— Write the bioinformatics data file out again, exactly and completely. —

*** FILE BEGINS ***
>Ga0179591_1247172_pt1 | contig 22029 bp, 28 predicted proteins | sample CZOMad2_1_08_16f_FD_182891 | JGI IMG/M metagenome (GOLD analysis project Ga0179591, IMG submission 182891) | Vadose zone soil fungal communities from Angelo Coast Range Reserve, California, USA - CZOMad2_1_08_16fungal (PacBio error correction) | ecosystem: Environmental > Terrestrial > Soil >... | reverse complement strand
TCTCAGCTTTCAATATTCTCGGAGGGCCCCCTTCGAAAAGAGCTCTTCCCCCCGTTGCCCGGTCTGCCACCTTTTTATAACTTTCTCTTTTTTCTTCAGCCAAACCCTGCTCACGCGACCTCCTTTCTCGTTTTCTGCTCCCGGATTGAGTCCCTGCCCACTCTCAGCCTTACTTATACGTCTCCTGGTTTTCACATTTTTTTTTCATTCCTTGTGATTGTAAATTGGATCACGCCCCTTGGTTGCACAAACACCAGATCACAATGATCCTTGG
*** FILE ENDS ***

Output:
>Ga0179591_1247172_pt1 | contig 22029 bp, 28 predicted proteins | sample CZOMad2_1_08_16f_FD_182891 | JGI IMG/M metagenome (GOLD analysis project Ga0179591, IMG submission 182891) | Vadose zone soil fungal communities from Angelo Coast Range Reserve, California, USA - CZOMad2_1_08_16fungal (PacBio error correction) | ecosystem: Environmental > Terrestrial > Soil >... | reverse complement strand
TCTCAGCTTTCAATATTCTCGGAGGGCCCCCTTCGAAAAGAGCTCTTCCCCCCGTTGCCCGGTCTGCCACCTTTTTATAACTTTCTCTTTTTTCTTCAGCCAAACCCTGCTCACGCGACCTCCTTTCTCGTTTTCTGCTCCCGGATTGAGTCCCTGCCCACTCTCAGCCTTACTTATACGTCTCCTGGTTTTCACATTTTTTTTTCATTCCTTGTGATTGTAAATTGGATCACGCCCCTTGGTTGCACAAACACCAGATCACAATGATCCTTGG